What then is necessary to summon demons is to observe carefully the reality you are in, and look for the rules that have always been there--as a character in a book might guess the ending by discovering the genre he's being written in.
Once these rules begin to be found, the adept will grasp that all activity has a second meaning. Gestures, decisions, echo forward in ways not previously understood--for you, and for anyone who will encounter you. Even your words are a dialogue in a performance judged by new gods.
To know these things, the research must be done, the books read, the practices observed, but most of all: experiments must be conducted. And what will be unleashed is what was meant to be and what is then wrought can only be no more than what should have been.
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This story should have been shared on the Tale last week, or at least that was sort of the plan. But things conspired against me, and so it’s appearing one week late. Or rather, it will be shared one week late, but still appear to be on the right day and time otherwise. Time is, after all, an illusion—some would say lunchtime is doubly so *winks* —but, perhaps, sometimes there are good things to be found …
The day had arrived.
The day arrived when, as always, she’d asked for nothing special, for that was her way; a day in which she didn’t see the point of everyone making a fuss, going out of their way. Gifts weren’t needed—they weren’t what was important, after all. She understood what did matter, this year more than ever, it seemed, all things considered.
The birthday wishes came; really, they were what she cherished most of all: to know—but she always did—that she was remembered and loved, for she loved them all so very much.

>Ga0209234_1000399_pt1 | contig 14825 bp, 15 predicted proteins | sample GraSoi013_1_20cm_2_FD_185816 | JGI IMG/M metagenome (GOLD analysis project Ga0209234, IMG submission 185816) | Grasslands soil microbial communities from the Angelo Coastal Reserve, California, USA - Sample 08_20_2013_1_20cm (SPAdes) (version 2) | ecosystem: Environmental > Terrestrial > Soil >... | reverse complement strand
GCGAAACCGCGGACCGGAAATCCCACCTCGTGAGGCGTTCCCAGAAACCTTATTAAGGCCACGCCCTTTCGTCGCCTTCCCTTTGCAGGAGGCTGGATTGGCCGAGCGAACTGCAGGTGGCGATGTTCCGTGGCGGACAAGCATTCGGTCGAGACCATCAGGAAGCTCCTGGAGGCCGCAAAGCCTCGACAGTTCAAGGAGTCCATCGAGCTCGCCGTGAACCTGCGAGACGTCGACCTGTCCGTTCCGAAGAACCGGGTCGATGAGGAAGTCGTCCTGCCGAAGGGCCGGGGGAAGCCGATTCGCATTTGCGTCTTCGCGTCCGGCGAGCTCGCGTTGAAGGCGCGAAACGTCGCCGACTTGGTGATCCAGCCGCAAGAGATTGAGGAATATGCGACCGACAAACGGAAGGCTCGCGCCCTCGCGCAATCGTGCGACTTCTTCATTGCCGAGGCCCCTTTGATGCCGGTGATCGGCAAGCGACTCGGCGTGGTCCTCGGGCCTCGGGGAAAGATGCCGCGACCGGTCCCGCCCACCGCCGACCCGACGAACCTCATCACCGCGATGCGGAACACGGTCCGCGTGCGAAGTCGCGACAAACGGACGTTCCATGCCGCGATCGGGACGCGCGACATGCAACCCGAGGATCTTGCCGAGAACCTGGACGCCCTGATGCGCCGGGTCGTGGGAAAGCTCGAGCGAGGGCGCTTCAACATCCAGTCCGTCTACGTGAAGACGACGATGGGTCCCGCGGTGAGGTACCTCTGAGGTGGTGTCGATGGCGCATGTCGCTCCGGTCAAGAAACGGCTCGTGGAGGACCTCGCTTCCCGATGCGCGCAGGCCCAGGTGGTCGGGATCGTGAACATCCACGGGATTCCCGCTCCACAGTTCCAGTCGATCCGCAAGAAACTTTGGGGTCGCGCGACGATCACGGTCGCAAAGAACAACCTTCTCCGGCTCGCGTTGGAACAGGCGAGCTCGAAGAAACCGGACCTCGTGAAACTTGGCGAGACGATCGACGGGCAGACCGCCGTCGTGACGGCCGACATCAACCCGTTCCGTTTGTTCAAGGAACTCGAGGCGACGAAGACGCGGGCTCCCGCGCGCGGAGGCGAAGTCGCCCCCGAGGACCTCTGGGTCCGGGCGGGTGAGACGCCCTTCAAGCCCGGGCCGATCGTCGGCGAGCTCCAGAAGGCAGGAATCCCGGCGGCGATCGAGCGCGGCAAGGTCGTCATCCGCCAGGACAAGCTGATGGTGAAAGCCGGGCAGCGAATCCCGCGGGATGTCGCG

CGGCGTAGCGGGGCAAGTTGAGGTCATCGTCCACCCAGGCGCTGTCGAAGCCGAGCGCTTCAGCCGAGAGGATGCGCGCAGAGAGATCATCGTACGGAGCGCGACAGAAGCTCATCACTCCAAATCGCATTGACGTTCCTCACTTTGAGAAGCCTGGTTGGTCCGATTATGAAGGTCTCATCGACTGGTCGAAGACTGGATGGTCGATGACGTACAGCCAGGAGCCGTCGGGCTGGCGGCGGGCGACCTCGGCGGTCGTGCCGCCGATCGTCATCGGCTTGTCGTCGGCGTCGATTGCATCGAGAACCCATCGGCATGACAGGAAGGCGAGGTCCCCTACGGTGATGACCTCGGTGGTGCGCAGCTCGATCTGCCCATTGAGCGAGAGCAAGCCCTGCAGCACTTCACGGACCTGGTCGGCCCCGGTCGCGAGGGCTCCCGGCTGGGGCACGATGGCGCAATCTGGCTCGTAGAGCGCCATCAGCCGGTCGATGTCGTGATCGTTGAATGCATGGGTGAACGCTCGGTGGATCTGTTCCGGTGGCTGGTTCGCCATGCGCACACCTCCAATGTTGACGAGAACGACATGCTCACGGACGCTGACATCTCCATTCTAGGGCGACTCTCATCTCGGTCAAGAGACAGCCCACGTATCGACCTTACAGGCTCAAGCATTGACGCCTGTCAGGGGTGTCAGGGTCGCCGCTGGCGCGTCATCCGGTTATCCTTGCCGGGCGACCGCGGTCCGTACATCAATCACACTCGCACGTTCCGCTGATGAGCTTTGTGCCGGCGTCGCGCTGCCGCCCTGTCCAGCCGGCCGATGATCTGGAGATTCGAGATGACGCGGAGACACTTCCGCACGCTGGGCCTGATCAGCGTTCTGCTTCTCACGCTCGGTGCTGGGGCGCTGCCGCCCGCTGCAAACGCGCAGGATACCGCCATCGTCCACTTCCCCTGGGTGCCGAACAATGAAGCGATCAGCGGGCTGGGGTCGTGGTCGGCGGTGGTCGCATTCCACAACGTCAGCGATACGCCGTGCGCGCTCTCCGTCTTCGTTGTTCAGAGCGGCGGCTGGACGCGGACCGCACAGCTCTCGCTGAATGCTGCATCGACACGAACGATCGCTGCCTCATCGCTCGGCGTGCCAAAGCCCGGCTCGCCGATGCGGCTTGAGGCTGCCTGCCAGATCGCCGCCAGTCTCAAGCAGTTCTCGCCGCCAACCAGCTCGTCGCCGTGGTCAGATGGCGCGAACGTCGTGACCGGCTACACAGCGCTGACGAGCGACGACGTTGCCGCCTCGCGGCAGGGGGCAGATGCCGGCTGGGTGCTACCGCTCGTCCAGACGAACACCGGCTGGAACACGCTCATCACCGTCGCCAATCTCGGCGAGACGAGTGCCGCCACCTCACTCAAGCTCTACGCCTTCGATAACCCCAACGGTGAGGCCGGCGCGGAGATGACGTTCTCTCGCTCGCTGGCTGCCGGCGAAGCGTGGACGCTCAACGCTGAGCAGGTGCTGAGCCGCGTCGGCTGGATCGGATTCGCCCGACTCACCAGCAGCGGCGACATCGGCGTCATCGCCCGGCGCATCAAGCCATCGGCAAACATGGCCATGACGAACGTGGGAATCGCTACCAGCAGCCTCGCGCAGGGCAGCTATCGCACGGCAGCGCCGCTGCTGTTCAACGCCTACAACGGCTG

Except, this year, other things changed. Those changes happened … afterwards.
The day after Tera’s birthday was a day she spent alone. It was a tradition of hers, one that had started a long time ago. It’s hard to lose one’s mother when you are but a child. One tends to grow up very quickly afterwards. There’s an emptiness that begins to form, one that simmers and bides its time. There’s little that can be done to hold it back, or lessen what comes from that emptiness.
Except where there was a mother that knew of that emptiness, of what it brought.
The day after Tera’s birthday always, but always, arrived with a single sealed envelope. Addressed very simply in a hand that was unmistakable, but then the hand of one’s mother is unmistakable.
Except, afterwards, on this birthday … there were two.
If the hand that wrote upon the first envelope was unmistakeable, then the writing upon the second was even more so. The hand was that of her Eternal’s mother, the addressing upon that letter quite clear.
Having a second mother—one that guided you through the trials of being an adult, was there to share in the love, laughter and joys of becoming part of a family—was a gift. Being loved by a mother, called daughter, cherished as much as her memories remember she’d been when she was young, was a gift for always. It was a gift through the good and the not so much so. Now, in the afterwards, a gift from a mother was joined by a gift from … a mother.
She’d always opened the single letter alone, not sharing what it said with anyone else. The words were, after all, meant for her. But now, afterwards, that wasn’t the thing to do. Her Eternal needed to be there.
He’d always respected her time alone, and this year he expected the day after Tera’s birthday to be the same. But in the afterwards of Tera calling to him, asking him to sit with her, he found himself looking at a card, addressed in a familiar hand …
… addressed to him.